MONTGOMERY, Ala. (AP) — A federal judge says Alabama has agreed to put executions on hold until the U.S. Supreme Court reviews the humaneness of a drug that the state plans to use for its next lethal injection.
The Supreme Court will hear arguments April 29 in a case brought by Oklahoma inmates regarding the sedative midazolam, a drug used in problematic executions in three states.
U.S. District Judge Keith Watkins on Wednesday delayed deadlines in an ongoing lethal-injection case until the high court issues a ruling. Watkins said lawyers with the Alabama attorney general's office agreed to the postponement and said they also would not fight any inmate requests to stay execution pending the high court ruling on the drug.
"The state has conceded that the best course of action is to stay decisions on the lethal-injection cases across the board until (the Oklahoma case) is decided," Watkins wrote.
A spokeswoman for Attorney General Luther Strange would not confirm Thursday that the state had agreed to postpone executions. However, she did say the state was not opposing inmate requests to stay three scheduled executions in the state.
Justices will review the effectiveness of midazolam, a drug that states, including Alabama, have turned to after European manufacturers became hesitant to sell the drugs that had been used previously. However, the use of midazolam has come under scrutiny after problematic executions in Arizona, Ohio and Oklahoma in which inmates gasped, writhed or took longer than expected to die.
Oklahoma death-row inmates challenged the use of midazolam, claiming the drug will fail to render them unconscious and the inmates will feel pain as subsequent drugs stop their lungs and heart. The outcome of the Oklahoma case will directly impact Alabama's plans to begin using the drug to put inmates to death.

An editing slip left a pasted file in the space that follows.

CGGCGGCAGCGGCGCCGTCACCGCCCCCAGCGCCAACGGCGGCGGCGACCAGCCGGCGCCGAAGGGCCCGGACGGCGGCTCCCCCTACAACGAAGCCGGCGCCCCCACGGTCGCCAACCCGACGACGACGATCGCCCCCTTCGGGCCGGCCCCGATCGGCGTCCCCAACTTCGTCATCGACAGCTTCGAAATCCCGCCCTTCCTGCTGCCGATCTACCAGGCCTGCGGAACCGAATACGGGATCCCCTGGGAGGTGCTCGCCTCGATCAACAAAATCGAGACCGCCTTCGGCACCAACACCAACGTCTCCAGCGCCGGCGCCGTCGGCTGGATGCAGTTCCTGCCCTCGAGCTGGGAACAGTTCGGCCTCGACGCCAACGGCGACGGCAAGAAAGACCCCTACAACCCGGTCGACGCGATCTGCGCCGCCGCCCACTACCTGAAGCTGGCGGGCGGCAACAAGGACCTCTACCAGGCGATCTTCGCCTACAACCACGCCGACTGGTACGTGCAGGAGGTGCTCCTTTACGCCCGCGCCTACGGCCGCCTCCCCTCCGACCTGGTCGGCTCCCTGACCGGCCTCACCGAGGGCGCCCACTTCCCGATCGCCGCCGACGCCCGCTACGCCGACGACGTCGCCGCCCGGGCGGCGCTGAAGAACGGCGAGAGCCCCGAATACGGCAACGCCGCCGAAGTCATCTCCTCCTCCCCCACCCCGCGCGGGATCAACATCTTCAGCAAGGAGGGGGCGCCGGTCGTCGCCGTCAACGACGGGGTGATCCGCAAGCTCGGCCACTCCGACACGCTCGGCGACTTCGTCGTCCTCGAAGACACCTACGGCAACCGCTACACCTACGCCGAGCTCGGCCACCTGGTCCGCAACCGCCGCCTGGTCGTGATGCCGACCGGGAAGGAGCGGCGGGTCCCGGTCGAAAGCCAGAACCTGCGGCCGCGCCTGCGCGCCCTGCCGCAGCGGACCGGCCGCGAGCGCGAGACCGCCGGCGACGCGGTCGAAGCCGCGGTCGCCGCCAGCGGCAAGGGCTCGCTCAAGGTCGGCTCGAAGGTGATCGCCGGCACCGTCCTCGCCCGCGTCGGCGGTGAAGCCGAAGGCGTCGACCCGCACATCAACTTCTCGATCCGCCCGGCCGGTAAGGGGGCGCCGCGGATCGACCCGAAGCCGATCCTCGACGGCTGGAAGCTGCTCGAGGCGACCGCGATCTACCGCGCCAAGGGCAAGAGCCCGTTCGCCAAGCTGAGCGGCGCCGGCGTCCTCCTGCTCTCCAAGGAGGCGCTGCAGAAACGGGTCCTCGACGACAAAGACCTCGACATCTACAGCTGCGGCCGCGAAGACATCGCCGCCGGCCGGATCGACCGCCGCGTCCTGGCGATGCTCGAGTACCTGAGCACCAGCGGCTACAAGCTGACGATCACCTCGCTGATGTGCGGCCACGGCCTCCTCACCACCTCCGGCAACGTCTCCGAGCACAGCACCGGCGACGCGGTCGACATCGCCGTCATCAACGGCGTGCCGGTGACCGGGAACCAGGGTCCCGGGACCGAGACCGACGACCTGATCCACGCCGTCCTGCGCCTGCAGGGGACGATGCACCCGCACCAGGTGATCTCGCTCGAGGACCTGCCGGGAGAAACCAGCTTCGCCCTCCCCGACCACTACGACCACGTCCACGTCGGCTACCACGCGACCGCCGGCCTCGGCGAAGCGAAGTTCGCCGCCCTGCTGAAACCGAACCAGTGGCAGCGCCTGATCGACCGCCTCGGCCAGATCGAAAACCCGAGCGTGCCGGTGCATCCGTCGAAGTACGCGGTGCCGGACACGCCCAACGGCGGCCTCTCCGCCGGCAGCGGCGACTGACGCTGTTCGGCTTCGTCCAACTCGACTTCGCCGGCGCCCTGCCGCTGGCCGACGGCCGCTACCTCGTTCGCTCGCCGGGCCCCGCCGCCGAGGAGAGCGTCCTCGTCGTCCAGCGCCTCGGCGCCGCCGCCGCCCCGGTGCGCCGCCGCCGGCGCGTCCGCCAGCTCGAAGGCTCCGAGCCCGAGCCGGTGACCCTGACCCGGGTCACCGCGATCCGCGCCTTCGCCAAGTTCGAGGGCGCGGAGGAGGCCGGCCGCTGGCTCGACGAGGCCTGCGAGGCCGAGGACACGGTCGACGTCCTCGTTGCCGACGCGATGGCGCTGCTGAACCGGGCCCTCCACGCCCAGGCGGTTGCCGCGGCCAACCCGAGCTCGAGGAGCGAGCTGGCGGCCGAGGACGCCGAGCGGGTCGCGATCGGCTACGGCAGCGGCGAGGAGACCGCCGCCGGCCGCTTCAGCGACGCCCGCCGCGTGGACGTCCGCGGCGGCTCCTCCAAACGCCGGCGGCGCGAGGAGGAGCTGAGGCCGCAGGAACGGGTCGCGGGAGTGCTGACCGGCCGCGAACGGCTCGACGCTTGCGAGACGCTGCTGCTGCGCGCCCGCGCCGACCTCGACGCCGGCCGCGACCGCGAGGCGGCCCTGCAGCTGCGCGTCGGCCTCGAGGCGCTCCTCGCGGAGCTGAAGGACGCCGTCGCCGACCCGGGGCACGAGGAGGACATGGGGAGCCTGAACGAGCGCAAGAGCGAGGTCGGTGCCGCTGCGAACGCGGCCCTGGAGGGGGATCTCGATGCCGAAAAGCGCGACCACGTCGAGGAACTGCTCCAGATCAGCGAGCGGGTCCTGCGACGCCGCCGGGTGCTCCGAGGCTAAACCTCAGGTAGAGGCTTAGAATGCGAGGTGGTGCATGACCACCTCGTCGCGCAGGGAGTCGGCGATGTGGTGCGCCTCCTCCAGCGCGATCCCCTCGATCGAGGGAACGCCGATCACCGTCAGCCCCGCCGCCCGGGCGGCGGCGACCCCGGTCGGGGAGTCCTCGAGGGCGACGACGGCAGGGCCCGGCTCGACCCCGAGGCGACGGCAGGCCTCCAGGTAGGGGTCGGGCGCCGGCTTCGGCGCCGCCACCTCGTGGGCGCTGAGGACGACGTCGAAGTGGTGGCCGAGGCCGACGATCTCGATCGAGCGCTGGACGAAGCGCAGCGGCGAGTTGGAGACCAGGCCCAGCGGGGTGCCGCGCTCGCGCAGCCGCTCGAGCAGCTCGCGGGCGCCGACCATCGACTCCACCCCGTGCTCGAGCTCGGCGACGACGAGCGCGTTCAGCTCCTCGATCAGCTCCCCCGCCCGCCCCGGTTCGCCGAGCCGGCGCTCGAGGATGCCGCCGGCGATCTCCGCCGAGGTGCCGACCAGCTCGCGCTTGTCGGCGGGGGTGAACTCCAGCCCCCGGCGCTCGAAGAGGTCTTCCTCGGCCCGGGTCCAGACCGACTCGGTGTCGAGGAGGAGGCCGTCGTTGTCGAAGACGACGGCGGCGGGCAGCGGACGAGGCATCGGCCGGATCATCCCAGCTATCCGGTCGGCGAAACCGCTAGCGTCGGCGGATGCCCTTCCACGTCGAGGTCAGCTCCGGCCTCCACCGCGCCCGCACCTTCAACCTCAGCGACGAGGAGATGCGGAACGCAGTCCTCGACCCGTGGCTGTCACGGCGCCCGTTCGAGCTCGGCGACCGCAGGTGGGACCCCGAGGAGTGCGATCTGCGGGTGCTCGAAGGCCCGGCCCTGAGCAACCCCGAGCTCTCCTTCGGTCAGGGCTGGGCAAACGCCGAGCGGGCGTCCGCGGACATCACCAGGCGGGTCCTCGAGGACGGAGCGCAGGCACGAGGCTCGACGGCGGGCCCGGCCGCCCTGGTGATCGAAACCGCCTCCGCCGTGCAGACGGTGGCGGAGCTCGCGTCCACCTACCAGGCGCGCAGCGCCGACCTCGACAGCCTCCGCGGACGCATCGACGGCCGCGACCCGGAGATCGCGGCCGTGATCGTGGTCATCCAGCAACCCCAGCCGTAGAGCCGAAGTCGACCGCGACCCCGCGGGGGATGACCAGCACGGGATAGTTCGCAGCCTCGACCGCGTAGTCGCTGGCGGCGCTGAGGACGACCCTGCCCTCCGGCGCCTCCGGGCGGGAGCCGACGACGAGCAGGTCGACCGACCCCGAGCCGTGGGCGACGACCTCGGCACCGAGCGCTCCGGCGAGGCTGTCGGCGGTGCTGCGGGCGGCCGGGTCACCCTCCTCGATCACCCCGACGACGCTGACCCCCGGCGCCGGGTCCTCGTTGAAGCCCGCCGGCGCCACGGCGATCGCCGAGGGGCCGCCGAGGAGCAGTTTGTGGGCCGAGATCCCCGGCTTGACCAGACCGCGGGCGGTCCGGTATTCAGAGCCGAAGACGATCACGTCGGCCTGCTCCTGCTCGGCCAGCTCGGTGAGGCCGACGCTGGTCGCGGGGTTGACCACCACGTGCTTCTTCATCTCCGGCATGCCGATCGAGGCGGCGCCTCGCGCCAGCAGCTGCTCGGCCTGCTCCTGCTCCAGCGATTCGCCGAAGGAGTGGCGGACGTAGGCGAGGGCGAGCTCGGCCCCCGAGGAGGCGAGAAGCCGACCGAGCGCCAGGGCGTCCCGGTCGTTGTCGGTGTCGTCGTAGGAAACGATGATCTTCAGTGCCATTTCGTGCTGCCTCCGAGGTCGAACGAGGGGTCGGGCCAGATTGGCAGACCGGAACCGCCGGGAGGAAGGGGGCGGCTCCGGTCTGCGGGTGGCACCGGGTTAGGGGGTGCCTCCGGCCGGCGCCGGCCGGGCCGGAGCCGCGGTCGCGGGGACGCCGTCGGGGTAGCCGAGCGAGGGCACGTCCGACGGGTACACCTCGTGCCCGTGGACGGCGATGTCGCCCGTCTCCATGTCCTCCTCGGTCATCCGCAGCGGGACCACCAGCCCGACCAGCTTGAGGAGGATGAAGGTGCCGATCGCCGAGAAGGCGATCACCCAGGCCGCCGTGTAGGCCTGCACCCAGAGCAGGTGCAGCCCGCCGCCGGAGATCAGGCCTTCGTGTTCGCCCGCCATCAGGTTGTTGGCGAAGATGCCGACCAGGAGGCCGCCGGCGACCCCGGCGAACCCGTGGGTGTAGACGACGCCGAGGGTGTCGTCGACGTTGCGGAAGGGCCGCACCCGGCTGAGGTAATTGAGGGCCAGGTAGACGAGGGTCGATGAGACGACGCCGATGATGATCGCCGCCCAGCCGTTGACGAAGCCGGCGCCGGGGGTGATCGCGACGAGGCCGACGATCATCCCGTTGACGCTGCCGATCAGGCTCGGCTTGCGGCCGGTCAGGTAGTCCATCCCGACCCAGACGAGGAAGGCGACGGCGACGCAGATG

The delay is the latest hitch in Alabama's plans to quickly resume executions after a shortage of drugs left the state unable to carry out death sentences for more than a year.
Alabama last year announced the switch to a new three-drug protocol and sought execution dates for multiple inmates. The new protocol calls for the sequential injections of midazolam hydrochloride to cause unconsciousness; rocuronium bromide, a paralytic agent that stops breathing; and potassium chloride to stop the heart.
Watkins issued the order in the case of death-row inmate Tommy Arthur, who has challenged the humaneness of the state's current and previous drug combinations.
In previous court filings, the Alabama attorney general's office argued there was no evidence that any of the inmates in other states suffered because of midazolam, saying the observed symptoms could have been associated with sleep or sleep apnea.
A fourth state, Florida, has used midazolam in multiple executions. The U.S. Supreme Court upheld a stay of execution in that state, pending the Oklahoma decision.